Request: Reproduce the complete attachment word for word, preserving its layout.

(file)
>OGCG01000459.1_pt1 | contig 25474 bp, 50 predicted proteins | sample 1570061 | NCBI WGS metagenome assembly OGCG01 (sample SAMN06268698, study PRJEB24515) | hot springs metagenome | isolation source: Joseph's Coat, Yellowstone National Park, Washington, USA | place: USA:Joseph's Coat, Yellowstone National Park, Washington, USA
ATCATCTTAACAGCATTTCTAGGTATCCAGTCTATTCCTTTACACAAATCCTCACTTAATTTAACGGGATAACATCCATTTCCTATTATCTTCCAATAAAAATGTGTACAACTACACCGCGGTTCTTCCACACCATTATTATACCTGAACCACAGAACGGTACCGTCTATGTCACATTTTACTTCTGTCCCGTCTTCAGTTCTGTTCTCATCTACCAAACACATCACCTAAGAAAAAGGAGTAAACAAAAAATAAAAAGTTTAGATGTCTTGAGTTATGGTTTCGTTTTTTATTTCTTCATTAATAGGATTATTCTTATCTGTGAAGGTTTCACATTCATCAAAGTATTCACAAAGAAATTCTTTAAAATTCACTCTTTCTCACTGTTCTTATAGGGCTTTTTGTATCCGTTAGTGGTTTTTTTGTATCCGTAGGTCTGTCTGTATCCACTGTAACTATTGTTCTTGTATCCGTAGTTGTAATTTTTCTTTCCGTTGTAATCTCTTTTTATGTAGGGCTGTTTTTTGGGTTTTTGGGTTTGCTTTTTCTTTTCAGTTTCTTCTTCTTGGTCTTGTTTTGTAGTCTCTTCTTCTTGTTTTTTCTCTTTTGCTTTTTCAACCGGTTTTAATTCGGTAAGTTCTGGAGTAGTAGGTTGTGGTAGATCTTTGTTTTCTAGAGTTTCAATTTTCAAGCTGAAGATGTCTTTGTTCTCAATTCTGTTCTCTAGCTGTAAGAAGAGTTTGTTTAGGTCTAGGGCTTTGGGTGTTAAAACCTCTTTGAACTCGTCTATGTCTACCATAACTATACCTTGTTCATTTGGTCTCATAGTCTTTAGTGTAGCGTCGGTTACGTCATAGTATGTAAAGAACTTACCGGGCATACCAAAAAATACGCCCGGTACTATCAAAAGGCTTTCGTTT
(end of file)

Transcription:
>OGCG01000459.1_pt1 | contig 25474 bp, 50 predicted proteins | sample 1570061 | NCBI WGS metagenome assembly OGCG01 (sample SAMN06268698, study PRJEB24515) | hot springs metagenome | isolation source: Joseph's Coat, Yellowstone National Park, Washington, USA | place: USA:Joseph's Coat, Yellowstone National Park, Washington, USA
ATCATCTTAACAGCATTTCTAGGTATCCAGTCTATTCCTTTACACAAATCCTCACTTAATTTAACGGGATAACATCCATTTCCTATTATCTTCCAATAAAAATGTGTACAACTACACCGCGGTTCTTCCACACCATTATTATACCTGAACCACAGAACGGTACCGTCTATGTCACATTTTACTTCTGTCCCGTCTTCAGTTCTGTTCTCATCTACCAAACACATCACCTAAGAAAAAGGAGTAAACAAAAAATAAAAAGTTTAGATGTCTTGAGTTATGGTTTCGTTTTTTATTTCTTCATTAATAGGATTATTCTTATCTGTGAAGGTTTCACATTCATCAAAGTATTCACAAAGAAATTCTTTAAAATTCACTCTTTCTCACTGTTCTTATAGGGCTTTTTGTATCCGTTAGTGGTTTTTTTGTATCCGTAGGTCTGTCTGTATCCACTGTAACTATTGTTCTTGTATCCGTAGTTGTAATTTTTCTTTCCGTTGTAATCTCTTTTTATGTAGGGCTGTTTTTTGGGTTTTTGGGTTTGCTTTTTCTTTTCAGTTTCTTCTTCTTGGTCTTGTTTTGTAGTCTCTTCTTCTTGTTTTTTCTCTTTTGCTTTTTCAACCGGTTTTAATTCGGTAAGTTCTGGAGTAGTAGGTTGTGGTAGATCTTTGTTTTCTAGAGTTTCAATTTTCAAGCTGAAGATGTCTTTGTTCTCAATTCTGTTCTCTAGCTGTAAGAAGAGTTTGTTTAGGTCTAGGGCTTTGGGTGTTAAAACCTCTTTGAACTCGTCTATGTCTACCATAACTATACCTTGTTCATTTGGTCTCATAGTCTTTAGTGTAGCGTCGGTTACGTCATAGTATGTAAAGAACTTACCGGGCATACCAAAAAATACGCCCGGTACTATCAAAAGGCTTTCGTTT